It’s tough to go it alone, but for now that’s what I have to stick with, having a day job and no capital to back up my projects or to hire other staff, much as I would like to be able to focus on this alone. It seems to me like you really need a team of three (+/-) people to make a really decent app in a timely fashion. Ideally, I think  I could get by on a relatively lean three-person team and would consist of:

  • Me. (duh)
    • product design and specification
    • UX/interaction design
    • iPhone development/programming
    • Web site programming (if required)
  • graphic designer (my graphic design skills are limited, and I’m really slow at what I do…)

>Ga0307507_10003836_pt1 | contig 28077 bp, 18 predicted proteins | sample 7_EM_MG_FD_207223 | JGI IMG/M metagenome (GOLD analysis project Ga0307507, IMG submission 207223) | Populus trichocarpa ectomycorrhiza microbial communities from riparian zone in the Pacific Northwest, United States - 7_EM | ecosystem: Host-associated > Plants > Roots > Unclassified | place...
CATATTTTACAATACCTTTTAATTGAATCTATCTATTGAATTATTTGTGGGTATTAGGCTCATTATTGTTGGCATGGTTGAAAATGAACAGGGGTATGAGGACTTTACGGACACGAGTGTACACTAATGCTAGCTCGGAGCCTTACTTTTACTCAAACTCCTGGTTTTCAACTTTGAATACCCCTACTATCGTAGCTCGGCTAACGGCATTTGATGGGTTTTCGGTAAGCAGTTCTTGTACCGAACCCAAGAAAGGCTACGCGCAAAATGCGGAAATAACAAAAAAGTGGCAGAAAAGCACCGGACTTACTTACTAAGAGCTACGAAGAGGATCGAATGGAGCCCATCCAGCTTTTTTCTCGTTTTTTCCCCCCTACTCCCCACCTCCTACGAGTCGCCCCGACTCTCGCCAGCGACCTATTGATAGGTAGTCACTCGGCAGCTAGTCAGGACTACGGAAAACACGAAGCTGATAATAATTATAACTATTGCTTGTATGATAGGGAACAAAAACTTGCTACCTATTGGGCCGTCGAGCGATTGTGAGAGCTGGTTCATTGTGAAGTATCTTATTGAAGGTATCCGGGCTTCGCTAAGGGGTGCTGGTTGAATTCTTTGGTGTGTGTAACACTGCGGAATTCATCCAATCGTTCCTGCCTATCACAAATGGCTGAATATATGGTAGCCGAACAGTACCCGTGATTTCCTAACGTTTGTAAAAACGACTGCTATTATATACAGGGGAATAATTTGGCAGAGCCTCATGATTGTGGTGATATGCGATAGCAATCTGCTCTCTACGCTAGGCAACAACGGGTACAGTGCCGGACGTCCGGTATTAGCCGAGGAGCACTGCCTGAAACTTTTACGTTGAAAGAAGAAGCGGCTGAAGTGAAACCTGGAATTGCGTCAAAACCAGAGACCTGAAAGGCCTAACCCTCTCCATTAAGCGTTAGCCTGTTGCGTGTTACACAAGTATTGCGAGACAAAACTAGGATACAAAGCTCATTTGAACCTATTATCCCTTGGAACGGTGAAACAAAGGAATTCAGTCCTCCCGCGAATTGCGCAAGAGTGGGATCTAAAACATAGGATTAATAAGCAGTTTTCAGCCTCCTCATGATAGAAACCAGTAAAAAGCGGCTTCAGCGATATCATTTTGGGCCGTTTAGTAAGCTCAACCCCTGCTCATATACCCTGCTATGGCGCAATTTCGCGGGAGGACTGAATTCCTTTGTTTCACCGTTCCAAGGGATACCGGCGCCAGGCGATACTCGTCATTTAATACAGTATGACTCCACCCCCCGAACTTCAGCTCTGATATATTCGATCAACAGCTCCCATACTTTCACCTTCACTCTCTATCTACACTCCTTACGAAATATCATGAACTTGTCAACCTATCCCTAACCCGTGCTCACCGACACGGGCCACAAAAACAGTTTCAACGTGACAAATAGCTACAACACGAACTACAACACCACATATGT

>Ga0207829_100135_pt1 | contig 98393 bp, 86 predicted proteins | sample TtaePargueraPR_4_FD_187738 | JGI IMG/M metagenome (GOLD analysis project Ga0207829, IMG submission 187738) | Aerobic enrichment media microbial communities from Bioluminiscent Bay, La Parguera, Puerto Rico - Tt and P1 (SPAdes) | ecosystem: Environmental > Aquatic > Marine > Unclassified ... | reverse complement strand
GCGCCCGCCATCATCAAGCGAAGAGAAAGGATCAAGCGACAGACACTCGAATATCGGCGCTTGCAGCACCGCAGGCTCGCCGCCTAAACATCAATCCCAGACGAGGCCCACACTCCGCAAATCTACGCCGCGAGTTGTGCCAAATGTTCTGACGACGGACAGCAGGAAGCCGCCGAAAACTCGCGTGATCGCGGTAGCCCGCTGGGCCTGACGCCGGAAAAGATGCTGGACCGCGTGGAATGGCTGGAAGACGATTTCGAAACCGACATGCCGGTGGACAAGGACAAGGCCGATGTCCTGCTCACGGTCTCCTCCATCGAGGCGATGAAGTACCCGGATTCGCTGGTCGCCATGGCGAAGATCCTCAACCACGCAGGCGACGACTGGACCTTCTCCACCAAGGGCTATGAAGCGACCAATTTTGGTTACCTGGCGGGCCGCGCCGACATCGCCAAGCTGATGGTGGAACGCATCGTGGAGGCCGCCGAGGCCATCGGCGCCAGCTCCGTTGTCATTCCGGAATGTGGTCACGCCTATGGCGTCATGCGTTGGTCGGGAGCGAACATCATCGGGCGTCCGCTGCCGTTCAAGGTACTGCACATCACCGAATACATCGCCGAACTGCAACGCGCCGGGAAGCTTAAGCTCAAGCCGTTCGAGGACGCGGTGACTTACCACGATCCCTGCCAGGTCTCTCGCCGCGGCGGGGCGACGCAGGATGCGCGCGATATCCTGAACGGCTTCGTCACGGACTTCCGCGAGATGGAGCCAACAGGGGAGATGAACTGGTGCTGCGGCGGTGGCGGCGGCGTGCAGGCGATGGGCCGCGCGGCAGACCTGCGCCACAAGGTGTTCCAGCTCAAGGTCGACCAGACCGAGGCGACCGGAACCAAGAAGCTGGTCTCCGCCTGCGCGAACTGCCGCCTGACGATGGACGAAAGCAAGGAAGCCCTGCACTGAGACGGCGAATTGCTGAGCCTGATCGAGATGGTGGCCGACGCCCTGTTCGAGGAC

• iPhone interface eye candy
    • Icon design
    • Web site design
  • Deployment/distribution (and marketing) engineer
    • Manages distribution for testing, arranging and managing alpha and beta tests.
    • Handles all iTunes AppStore preparations (SKUs, marketing materials)

That last one is kind of squidgy, but it was the stuff that really made me insane on this first go-round, and having someone – even just part time – to collect the resources and manage the iTunes part of the equation would be really helpful. This persone would be someone who has done it a number of times and knows all the little gotchas. There are many.

Thankfully, I chose to create an app that was very small and not real complicated to construct. Otherwise, this app would never have gotten submitted! However, since it was an app that I personally needed (but didn’t realize until after I needed it), I felt pretty strongly about just getting it DONE!

I will announce when the app is approved, if it is approved. In the meantime I will be planning out the next update for NineOneOne, in addition to the next app in line…